It will be understood by those skilled in the art that a variety of different sealing mechanisms may be incorporated with the design shown. A preferable approach is to provide heat sealed sheet materials whereby additional adhesives may not be required. An example of a suitable sheet-like material that incorporates a surface composition suitable for heat sealing could include butcher paper that is backed with a waxed coating that upon heating melts and adheres to whatever surface it is in contact with. In this manner, two sheets of butcher paper material backed with waxed coating could be placed with the waxed coating sides facing each other and thereafter be cut and sealed according to the configuration shown herein. Various heating elements might be configured to appropriately instill the seal pattern to the quilted warming pad product.

The configuration shown in FIG. 4 on the other hand lends itself to a method of manufacture that does not depend upon the establishment or use of apertures in the various concentric seals. In the configuration shown in FIG. 4, the pre-established impressions or indentations in a first layer or packet wall, would allow for the particulate material to be filled into the indentations (and then smoothed off to eliminate residual material on the areas to be sealed) followed by the placement of a flat sheet of the material over top of the entire filled component. The seals could then be established in much the same manner as in the above first described embodiment, albeit that there would be no requirement to leave apertures for filling the packet after partial assembly. The packet would then be fully assembled and sealed, ready for use in a single sealing operation.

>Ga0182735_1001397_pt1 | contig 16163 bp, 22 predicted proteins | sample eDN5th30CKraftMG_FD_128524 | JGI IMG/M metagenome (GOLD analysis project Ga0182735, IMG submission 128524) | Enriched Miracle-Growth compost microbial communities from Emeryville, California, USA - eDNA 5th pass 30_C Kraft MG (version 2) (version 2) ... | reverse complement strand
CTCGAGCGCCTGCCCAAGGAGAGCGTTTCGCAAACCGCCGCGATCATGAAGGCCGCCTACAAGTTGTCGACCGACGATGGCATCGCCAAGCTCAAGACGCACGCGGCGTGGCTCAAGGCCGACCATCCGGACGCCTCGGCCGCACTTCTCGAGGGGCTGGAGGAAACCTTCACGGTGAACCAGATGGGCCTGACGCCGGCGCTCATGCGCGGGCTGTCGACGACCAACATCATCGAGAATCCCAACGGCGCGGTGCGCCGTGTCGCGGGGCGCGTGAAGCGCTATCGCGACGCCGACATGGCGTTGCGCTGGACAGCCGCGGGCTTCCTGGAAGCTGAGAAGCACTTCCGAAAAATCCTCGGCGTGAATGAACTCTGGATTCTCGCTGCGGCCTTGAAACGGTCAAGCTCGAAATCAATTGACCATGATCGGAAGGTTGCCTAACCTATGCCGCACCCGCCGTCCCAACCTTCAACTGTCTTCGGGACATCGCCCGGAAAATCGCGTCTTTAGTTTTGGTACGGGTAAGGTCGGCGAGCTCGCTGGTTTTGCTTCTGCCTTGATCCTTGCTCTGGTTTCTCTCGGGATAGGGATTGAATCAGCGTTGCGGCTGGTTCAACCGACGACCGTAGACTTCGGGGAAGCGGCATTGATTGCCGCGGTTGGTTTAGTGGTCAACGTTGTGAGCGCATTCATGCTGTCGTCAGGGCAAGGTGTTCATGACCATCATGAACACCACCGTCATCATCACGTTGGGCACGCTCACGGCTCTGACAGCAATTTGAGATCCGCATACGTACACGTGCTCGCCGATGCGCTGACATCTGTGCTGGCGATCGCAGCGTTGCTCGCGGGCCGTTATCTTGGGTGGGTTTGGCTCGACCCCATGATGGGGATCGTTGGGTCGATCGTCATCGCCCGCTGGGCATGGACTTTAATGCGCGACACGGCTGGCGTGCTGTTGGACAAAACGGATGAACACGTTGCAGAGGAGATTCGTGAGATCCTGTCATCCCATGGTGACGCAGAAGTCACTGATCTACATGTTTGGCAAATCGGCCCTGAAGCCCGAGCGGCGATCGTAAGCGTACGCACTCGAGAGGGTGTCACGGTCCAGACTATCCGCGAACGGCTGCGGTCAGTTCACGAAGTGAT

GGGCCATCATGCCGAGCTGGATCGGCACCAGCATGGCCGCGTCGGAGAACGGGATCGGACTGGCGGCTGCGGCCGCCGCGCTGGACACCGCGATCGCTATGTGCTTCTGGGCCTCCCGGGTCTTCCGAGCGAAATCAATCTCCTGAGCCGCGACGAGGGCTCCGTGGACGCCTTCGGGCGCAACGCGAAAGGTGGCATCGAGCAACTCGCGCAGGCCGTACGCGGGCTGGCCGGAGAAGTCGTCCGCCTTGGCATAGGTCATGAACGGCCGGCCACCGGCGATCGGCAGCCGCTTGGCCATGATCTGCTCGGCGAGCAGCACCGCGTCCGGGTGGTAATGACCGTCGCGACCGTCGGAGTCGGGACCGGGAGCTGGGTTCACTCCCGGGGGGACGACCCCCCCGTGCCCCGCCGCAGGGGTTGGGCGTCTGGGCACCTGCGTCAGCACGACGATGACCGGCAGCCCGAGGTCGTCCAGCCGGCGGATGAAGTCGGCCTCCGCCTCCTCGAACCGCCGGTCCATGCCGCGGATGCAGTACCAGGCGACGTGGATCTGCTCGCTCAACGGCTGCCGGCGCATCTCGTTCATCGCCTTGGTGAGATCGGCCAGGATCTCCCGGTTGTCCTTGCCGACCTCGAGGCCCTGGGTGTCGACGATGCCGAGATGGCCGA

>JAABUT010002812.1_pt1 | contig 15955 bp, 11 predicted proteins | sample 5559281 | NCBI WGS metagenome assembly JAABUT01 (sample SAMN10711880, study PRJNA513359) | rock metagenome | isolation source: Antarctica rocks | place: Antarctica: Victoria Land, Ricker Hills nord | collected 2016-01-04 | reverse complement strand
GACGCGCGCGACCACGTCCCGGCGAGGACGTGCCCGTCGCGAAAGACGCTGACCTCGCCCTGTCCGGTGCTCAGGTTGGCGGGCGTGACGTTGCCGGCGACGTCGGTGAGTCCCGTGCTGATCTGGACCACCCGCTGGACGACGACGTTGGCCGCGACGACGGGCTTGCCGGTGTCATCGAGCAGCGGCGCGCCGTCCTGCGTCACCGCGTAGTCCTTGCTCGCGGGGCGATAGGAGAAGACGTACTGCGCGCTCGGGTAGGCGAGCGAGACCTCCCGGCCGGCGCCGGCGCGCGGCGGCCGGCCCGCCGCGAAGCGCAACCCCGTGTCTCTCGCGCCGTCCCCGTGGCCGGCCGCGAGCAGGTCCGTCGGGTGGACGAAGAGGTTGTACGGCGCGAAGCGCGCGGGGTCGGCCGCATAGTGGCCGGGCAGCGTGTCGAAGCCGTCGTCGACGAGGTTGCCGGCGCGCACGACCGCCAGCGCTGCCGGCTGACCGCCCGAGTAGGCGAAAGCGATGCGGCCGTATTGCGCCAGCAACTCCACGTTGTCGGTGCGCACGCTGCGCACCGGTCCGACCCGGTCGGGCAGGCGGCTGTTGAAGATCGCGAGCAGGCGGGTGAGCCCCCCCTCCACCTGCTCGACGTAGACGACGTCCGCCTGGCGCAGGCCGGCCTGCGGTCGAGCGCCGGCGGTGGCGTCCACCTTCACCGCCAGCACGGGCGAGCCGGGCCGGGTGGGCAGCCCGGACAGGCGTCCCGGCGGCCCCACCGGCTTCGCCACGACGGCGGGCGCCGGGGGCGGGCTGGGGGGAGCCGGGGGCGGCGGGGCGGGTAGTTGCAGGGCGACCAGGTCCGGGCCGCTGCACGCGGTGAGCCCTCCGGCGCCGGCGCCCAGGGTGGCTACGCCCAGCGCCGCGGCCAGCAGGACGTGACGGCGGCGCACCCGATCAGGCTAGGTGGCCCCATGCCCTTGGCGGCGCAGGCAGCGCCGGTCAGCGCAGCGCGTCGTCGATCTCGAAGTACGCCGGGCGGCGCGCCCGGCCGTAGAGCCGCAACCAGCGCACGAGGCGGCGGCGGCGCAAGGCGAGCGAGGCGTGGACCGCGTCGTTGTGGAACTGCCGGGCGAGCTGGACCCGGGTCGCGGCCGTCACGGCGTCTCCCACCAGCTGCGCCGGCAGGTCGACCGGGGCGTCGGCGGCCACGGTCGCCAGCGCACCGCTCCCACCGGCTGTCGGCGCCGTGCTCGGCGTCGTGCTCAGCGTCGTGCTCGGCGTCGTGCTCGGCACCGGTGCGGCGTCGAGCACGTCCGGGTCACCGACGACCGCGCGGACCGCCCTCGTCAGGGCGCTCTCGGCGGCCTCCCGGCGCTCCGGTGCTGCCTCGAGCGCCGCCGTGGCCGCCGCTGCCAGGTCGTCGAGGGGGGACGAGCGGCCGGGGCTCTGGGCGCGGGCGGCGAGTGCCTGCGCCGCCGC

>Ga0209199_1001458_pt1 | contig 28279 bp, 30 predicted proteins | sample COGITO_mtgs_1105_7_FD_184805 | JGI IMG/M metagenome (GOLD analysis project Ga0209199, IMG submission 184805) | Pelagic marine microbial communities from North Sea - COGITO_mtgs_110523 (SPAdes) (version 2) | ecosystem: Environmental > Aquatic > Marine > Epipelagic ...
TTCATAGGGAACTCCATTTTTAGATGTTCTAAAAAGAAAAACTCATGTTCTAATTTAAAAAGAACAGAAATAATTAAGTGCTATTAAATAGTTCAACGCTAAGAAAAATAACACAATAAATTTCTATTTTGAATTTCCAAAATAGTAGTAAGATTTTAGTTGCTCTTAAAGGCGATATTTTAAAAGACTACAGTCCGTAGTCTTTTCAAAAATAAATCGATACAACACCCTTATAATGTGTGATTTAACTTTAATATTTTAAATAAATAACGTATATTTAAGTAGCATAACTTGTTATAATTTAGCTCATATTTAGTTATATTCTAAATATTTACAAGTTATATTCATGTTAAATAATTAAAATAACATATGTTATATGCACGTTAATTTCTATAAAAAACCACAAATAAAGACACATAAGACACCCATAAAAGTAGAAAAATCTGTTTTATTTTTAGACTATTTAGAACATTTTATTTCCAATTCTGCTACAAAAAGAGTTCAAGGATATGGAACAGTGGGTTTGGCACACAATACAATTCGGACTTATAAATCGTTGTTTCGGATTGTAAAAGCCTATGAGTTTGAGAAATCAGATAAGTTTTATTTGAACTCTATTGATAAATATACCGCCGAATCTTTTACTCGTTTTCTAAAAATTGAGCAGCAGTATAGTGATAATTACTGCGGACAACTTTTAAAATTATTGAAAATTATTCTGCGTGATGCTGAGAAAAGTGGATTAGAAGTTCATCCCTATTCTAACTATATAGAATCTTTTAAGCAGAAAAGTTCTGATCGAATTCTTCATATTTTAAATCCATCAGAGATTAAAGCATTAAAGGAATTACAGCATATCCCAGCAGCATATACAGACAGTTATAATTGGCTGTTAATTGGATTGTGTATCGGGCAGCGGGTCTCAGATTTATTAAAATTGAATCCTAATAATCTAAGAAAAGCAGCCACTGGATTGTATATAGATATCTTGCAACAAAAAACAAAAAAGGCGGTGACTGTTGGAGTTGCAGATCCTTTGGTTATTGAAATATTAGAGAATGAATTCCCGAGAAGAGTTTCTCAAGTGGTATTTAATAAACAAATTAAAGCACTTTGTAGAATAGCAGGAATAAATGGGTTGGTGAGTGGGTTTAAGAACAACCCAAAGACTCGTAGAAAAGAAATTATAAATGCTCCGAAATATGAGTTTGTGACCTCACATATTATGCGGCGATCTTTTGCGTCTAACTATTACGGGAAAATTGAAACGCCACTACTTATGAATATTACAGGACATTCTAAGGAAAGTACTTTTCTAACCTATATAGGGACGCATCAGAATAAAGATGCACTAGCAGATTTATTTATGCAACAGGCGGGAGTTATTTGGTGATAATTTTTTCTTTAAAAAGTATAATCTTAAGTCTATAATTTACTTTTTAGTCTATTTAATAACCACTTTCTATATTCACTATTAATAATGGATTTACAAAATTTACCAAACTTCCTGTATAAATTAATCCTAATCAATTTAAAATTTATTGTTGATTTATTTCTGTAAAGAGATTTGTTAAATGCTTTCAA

A further component of the present invention intended for use in conjunction with the disposable warming pad component comprises a re-usable cover, suitable for use in service environments with the warming device of the present invention. FIG. 6 shows this assembly 60 comprising warming pad 10 in association with fabric cover 62. In this case, cover 62 is generally configured in the same overall shape as warming pad 10 (circular in the example given) and provides an opening 64 large enough to receive warming pad 10, perhaps in an initially rolled or partially folded configuration. Cover 62 comprises two layers of fabric material that may be sewn together on a perimeter with the exception of the area where aperture 64 is positioned. A hem, or other finished edge, may be provided to the sewn envelope that is established to form cover 62. Handle tabs 66a and 66b are provided to facilitate the handling of the pad assembly 60 once the disposable component 10 has been incorporated into the cover 62 and also to handle the plate component (not shown) once it has been placed on the pad. Tabs 66a and 66b may be lifted to allow the placement of a plate (for example) on the cover with enclosed pad and to be held underneath the plate to be moved to the point of service.

FIGS. 7A-7D provide additional examples of both the construction configuration of the present invention and the various applications of use. FIG. 7A provides an elongated shape configuration such as might be suitable for use in conjunction with a bread basket or the like for service at a service table. FIG. 7B shows a smaller version of the generally circular configuration of the warming pad of the present invention as might be suitable for use to maintain warmth in a coffee cup or the like.

FIG. 7C shows an alternate configuration (rectangular in this example) of the warming pad of the present invention such as might be used in a portable food container, such as a lunchbox or a casserole dish enclosure. Finally, FIG. 7D discloses one example of the use of a number of the disposable warming pads of the present invention stacked between a number of service plates. In this manner, service plates might be heated in a large microwave over in conjunction with the alternating placed warming pads of the present invention, and thereby retain such heat for a much longer period of time in order to provide a truly warm plate at the time the food products are placed thereon.